FDA Adverse Drug Reports Swelled in Past Decade


BALTIMORE—U.S. Food and Drug Administration (FDA) reports of adverse events related to drugs have increased dramatically in recent years, according to researchers at the University of Maryland School of Pharmacy.

“In the past decade, 2.2 million events reported to AERS represented a 1.65-fold increase from the prior decade, or a mean annual rate of 11.3 percent,” the authors wrote in the study published in the current issue of the journal Archives of Internal Medicine.

The new study looked at adverse events linked to medications─compiled by the FDA since 1969─ and founds that 55 percent have been reported to the agency in the past decade.

However, study leader Sheila Weiss Smith, PhD, a professor at the School, said the most important conclusion from the study should be that the quality of the data needs to improve. “Yes, growth in the volume of reports was amazing, but the absolute number doesn’t have meaning by itself,” she added.

Weiss Smith says the number of reports doesn’t reflect the actual number of adverse events linked to drugs.

According to the FDA’s website, the agency’s Adverse Event Reporting System (AERS) is “designed to support the FDA's post-marketing safety surveillance program for all approved drug and therapeutic biologic products. The FDA uses AERS to monitor for new adverse events and medication errors that might occur with these marketed products.”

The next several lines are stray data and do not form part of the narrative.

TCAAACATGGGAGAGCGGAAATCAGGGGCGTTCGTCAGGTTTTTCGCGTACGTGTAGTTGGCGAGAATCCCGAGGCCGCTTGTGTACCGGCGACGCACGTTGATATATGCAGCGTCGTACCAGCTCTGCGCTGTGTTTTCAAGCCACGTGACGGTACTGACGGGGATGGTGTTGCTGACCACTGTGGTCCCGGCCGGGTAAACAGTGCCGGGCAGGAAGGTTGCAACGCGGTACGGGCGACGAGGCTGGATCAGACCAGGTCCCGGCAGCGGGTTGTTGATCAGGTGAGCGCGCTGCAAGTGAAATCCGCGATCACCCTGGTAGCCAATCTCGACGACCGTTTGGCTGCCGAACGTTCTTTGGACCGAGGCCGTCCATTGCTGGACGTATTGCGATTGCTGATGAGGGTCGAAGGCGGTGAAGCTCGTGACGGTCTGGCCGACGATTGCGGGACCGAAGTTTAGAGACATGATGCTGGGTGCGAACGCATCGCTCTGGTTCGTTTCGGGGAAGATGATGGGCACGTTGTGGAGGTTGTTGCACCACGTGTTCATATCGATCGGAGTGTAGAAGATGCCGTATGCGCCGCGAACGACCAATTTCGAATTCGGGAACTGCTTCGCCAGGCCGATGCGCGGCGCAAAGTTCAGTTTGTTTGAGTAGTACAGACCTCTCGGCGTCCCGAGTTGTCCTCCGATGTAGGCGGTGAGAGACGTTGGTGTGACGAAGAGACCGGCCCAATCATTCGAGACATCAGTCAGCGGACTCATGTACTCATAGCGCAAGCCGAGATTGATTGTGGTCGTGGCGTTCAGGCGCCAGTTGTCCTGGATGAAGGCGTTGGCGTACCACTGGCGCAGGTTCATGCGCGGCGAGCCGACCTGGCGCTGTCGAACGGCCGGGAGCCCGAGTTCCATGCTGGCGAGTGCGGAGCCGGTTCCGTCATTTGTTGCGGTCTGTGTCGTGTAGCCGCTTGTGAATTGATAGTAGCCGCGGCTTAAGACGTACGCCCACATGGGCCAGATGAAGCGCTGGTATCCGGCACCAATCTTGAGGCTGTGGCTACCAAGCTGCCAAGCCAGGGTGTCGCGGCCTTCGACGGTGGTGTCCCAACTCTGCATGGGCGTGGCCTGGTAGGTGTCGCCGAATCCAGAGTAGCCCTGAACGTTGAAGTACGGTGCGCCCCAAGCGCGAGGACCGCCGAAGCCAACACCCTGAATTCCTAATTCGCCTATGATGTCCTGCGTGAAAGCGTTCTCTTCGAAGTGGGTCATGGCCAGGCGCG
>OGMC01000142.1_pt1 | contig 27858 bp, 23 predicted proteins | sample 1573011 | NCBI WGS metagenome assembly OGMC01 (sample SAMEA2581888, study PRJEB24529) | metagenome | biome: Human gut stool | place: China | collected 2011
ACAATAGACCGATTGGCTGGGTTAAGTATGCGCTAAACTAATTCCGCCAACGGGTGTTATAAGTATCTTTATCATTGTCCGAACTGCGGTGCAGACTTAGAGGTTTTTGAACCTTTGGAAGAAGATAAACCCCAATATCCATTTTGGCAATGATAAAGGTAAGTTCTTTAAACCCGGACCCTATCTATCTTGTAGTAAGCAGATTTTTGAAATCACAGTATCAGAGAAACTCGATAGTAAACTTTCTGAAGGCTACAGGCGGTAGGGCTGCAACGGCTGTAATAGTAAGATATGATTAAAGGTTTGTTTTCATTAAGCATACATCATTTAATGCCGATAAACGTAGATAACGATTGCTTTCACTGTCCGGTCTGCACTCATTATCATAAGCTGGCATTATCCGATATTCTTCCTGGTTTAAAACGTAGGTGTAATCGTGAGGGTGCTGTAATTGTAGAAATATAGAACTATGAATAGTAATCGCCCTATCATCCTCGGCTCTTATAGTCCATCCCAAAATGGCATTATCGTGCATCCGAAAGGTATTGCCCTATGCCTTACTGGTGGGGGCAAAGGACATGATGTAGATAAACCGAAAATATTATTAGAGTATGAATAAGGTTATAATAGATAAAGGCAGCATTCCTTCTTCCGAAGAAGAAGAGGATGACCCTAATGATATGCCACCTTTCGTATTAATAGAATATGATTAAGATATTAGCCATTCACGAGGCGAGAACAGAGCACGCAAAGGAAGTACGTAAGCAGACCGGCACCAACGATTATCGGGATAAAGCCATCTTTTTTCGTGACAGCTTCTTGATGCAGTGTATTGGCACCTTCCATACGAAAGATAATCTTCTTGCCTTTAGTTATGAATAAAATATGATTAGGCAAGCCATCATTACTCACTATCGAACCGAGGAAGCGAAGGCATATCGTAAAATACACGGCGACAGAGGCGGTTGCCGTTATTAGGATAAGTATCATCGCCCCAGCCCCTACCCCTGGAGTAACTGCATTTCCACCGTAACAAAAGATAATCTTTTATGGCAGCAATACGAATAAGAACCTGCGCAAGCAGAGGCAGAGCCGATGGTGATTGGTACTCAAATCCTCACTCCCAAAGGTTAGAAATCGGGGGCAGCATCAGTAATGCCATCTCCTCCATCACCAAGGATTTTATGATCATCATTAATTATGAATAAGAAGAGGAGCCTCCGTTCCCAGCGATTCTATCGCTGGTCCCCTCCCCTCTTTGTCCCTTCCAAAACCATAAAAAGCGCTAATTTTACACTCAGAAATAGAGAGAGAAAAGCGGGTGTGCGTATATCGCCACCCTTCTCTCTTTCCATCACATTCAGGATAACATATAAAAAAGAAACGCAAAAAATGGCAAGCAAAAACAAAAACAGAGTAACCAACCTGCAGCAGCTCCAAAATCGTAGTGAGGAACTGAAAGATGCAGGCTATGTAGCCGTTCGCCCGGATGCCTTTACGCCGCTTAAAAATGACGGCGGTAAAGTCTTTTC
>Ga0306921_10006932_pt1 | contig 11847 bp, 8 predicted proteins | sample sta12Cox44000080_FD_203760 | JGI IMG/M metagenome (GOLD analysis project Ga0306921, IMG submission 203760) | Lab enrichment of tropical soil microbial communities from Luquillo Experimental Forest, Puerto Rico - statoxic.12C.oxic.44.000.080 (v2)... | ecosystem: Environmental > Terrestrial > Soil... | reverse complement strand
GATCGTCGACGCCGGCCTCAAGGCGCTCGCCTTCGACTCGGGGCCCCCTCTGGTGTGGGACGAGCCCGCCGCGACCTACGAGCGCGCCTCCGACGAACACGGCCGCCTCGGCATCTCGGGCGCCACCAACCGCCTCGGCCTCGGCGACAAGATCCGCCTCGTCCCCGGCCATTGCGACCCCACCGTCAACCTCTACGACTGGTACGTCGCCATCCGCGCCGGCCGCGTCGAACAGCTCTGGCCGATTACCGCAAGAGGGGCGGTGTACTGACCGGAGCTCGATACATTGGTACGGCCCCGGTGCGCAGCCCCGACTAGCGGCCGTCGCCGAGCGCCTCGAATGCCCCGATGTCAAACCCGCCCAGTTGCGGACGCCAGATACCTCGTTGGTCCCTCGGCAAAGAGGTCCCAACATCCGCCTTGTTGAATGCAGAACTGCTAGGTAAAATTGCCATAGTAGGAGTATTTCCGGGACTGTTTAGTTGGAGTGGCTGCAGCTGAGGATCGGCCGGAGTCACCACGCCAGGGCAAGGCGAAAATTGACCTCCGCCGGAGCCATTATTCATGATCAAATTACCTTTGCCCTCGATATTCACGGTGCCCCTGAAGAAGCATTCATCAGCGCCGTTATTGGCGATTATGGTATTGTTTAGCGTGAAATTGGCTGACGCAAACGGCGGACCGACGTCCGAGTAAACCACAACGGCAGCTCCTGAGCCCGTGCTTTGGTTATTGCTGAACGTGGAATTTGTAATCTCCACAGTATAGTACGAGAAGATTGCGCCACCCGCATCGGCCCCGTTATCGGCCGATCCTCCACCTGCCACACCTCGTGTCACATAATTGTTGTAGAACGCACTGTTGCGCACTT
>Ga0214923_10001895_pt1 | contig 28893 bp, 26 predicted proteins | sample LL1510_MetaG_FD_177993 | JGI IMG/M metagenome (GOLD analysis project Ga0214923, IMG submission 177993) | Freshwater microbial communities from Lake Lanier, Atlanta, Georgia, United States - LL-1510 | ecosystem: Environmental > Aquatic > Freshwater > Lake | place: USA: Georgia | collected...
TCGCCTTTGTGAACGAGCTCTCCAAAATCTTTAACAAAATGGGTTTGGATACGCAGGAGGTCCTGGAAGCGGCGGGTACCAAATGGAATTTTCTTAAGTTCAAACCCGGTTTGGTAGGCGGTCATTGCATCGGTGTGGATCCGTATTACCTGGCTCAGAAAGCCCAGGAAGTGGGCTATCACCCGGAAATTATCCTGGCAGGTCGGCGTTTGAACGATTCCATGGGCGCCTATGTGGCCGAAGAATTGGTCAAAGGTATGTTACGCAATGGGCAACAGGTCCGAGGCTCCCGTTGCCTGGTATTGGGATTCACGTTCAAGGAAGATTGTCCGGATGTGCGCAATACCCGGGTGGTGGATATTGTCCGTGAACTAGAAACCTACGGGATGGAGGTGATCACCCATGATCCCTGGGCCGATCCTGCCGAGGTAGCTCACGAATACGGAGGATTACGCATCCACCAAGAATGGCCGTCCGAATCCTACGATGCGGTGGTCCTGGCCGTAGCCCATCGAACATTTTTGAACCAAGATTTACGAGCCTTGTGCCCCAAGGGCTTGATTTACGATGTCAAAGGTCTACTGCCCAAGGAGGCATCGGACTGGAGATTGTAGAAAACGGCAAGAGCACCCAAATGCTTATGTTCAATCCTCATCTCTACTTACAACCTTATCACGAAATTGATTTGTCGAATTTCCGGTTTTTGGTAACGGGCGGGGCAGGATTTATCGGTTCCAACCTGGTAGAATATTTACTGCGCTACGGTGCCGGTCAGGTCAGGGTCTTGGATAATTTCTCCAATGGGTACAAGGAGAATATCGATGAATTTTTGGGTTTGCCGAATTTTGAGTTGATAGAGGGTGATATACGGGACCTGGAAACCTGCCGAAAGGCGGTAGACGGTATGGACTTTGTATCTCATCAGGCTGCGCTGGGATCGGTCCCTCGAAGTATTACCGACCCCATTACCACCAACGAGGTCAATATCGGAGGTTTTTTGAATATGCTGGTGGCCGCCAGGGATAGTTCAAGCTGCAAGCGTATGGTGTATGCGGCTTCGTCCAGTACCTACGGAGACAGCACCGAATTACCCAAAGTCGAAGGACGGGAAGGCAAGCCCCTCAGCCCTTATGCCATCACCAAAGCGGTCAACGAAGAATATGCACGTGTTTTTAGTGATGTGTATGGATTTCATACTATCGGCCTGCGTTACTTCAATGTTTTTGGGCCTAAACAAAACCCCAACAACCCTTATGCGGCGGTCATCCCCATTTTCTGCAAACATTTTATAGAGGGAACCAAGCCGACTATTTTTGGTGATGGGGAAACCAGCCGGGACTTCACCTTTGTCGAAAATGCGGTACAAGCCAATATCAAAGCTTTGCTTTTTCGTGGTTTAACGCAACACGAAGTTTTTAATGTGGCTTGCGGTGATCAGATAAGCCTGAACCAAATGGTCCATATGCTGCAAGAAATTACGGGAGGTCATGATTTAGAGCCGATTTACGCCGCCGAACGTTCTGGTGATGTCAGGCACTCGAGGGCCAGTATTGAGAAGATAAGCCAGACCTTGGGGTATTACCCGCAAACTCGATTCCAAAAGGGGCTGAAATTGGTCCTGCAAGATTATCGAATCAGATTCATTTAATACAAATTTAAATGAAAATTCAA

Drug makers are required by federal regulations to report possible health problems possibly linked to their products. But, reporting to the FDA by doctors, patients, and others is voluntary.

Weiss Smith said currently there are a lot of reasons why people make adverse drug reports to the FDA. Safety warnings in recent years have contributed to an uptick of the adverse event reports, for example, she says.

Other possible explanations could be that an aging population is taking more prescription drugs, more people are taking medications for multiple medical conditions, and more people overall are taking multiple drugs for longer periods of time with the potential for harmful drug interactions.

There is a lot of room for improvement in adverse events reporting, she says. For example, they found one-third of the events reported did not include the patient’s age. “Without ages, you have to throw out those reports. One of the reasons we did the study is that the reporters should improve the quality of their reports.”

The AERS data is used by the FDA to search for new safety concerns over a product and evaluating the manufacturer’s compliance to reporting regulations.

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